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Asda boss accused of giving MPs 'a load of baloney' over Sainsbury's merger promises

Ben Chapman

Asda and Sainsbury’s proposed merger will reduce consumer choice, and the idea the two brands can continue to operate separately is “a load of baloney”, the chair of a Commons committee has said.

Suppliers also stand to be even further squeezed by the supermarket giants if the deal goes through, MPs on the Environment, Food and Rural Affairs Committee said in an evidence session on Wednesday.

Committee chair Neil Parish said the combined company would save money by “extracting more pain from suppliers, and it’s not just going to be the Nestlé’s of this world, it’s going to be the smaller suppliers.”

This would also mean less choice for consumers because where the two companies have different suppliers the combined company would simply pick the cheapest one.

Asda chief executive Roger Burnley said that this was not the case as the company would “absolutely continue to operate as two separate brands”.

Mr Parish responded: “No, you won’t, because how on earth can you save 10 per cent and tell us in this committee that you are going to run two separate [businesses]? I’m sorry but it’s unbelievable...

“If you’re going to make anywhere near 10 per cent in a hugely competitive market you’re going to take the model of the cheapest buying. For goodness sake, be honest with us.

“Don’t come in here and give us a load of baloney, because this is baloney.”

Mr Burnley defended the deal by saying that the retail landscape had “changed out of sight”, necessitating the merger.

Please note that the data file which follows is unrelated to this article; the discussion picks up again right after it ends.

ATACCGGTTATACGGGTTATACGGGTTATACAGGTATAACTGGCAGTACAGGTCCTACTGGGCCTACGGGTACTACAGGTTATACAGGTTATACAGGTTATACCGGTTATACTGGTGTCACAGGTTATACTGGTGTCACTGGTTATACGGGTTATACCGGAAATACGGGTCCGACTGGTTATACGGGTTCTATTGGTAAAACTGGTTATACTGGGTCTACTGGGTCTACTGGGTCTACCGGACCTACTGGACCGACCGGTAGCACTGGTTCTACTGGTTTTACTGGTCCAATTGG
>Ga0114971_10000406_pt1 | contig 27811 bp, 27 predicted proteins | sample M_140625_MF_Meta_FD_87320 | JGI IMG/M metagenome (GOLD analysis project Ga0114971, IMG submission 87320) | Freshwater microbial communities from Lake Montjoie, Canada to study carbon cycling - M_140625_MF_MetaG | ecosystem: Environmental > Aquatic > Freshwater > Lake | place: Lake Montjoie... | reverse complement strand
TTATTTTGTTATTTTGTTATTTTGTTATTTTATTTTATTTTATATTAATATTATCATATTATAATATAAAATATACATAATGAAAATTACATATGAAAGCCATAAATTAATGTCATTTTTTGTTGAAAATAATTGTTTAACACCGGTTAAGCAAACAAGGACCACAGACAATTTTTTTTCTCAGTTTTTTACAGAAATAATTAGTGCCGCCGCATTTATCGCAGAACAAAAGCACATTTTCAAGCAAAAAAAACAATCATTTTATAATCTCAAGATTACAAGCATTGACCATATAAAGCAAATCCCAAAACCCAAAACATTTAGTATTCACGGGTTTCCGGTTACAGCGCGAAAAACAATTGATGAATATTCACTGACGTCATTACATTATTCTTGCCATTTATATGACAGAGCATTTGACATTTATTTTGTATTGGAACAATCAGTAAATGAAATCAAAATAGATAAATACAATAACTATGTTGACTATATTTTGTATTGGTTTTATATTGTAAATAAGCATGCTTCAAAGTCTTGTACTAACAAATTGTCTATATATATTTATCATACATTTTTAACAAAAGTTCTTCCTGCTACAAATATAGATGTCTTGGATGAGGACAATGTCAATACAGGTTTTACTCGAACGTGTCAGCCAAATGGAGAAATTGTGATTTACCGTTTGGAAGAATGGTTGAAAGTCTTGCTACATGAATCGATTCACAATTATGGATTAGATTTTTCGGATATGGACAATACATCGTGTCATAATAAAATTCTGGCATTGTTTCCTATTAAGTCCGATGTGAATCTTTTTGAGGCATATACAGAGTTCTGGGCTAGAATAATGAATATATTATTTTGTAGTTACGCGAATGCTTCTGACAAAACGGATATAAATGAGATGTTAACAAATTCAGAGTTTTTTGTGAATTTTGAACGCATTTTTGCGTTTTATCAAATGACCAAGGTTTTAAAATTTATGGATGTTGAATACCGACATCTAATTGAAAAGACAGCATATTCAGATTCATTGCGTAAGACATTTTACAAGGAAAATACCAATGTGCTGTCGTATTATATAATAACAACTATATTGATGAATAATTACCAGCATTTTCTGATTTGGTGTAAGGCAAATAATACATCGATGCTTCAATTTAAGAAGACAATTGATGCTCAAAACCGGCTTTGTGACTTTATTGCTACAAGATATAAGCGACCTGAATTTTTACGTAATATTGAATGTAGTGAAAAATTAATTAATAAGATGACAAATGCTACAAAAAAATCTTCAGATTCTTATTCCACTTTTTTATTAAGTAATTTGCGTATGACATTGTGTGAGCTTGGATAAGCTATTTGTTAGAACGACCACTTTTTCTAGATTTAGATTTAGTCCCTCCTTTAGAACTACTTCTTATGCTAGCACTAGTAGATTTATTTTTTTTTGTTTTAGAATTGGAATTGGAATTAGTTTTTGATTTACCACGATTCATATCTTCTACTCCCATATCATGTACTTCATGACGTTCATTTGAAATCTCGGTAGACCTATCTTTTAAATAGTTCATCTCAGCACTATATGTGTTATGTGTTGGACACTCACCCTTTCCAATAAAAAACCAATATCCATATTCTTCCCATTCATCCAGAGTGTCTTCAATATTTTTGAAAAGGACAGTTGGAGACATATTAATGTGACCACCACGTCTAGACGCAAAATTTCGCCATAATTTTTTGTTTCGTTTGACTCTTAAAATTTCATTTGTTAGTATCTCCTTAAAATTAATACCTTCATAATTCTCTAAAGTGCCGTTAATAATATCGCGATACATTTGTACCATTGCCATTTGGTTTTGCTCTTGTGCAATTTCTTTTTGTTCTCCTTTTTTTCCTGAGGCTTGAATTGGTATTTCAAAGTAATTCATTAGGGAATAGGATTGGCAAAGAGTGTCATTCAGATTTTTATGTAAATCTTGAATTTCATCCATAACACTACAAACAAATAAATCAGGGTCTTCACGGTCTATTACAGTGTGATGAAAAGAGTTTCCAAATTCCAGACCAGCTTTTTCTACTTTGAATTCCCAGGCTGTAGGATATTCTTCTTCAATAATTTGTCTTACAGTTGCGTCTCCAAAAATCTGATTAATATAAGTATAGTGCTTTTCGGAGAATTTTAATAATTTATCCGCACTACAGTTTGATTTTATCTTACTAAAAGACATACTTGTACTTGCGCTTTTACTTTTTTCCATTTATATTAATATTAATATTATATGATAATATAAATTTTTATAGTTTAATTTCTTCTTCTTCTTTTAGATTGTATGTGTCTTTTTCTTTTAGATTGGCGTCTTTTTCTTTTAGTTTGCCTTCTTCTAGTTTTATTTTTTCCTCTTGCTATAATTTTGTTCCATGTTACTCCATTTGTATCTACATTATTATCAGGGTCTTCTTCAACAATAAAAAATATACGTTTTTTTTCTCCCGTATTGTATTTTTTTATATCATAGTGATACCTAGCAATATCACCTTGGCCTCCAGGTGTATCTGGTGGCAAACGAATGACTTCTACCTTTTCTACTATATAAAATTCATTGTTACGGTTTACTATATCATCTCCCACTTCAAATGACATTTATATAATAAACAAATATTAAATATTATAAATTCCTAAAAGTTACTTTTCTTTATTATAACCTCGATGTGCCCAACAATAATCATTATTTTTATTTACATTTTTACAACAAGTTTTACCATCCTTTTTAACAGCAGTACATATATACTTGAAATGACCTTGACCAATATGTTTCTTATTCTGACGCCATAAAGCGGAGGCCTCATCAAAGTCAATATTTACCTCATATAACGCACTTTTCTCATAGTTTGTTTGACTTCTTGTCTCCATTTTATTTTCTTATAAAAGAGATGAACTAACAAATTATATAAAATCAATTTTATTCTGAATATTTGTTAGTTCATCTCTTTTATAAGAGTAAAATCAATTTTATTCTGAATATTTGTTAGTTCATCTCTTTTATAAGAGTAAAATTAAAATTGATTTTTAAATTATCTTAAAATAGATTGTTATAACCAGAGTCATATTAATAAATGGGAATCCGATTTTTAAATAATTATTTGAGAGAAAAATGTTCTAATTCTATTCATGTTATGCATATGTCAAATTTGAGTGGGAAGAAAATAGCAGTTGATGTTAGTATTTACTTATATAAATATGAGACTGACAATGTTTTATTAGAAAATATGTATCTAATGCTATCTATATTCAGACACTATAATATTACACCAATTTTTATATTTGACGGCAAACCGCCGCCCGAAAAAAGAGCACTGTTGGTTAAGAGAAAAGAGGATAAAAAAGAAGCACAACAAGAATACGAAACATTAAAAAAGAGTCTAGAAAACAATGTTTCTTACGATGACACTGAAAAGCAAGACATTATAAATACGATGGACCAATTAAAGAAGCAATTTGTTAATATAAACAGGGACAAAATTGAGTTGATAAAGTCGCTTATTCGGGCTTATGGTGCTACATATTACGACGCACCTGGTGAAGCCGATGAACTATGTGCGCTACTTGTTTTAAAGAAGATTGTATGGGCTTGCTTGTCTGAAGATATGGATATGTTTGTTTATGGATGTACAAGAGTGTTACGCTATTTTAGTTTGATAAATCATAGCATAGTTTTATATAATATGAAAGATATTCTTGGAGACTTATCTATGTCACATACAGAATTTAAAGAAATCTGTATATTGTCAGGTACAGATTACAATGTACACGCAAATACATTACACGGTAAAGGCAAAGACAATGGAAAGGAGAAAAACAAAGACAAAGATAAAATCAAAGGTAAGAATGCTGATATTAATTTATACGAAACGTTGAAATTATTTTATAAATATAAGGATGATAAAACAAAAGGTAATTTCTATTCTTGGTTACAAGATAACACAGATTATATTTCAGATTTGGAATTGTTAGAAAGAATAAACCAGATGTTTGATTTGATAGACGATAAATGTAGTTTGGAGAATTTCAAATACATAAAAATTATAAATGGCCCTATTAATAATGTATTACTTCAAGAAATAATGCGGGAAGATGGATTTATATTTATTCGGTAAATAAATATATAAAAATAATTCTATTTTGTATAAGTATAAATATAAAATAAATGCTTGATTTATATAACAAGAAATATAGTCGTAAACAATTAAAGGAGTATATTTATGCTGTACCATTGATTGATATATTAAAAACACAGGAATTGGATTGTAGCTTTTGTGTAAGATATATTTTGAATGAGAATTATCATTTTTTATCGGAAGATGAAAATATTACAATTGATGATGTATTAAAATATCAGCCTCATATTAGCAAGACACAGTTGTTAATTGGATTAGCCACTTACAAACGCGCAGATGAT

“Competition and change in the grocery sector has never been greater,” he said. Supermarkets now face rivals from many different discounters such as Lidl, as well as online players like Amazon and takeaway firms such as Deliveroo.

“We absolutely know that we can’t afford to stand still,” he said.

The heated exchange came after the competition watchdog this week published responses to a consultation on the proposed £12bn merger.

“A number of submissions raised concerns about the impact of the proposed merger at the national level, on the belief that it would lead to increased concentration in the market and fewer national players, with two companies – Tesco and the combined Sainsbury’s/Asda – holding high market shares,” the Competition and Markets Authority said.

“Some respondents suggested that this could give rise to higher prices, reduced choice or a loss of innovation within the supply of groceries.”

The combined company would have around 30 per cent of the UK groceries market.

After the committee hearing, Duncan Brock, group director at the Chartered Institute of Procurement & Supply, said: “Sainsbury’s and Asda have promised to cut prices for consumers, but somewhere along the line someone will pay.

“Many UK suppliers are running their business on fine margins. Exchange rate volatility has already led to public spats between suppliers and the big supermarkets because of higher import costs.

“With so much of the UK’s food supply chain dependant on one customer, it will be more important than ever to ensure suppliers are paid fairly and supported in difficult times.”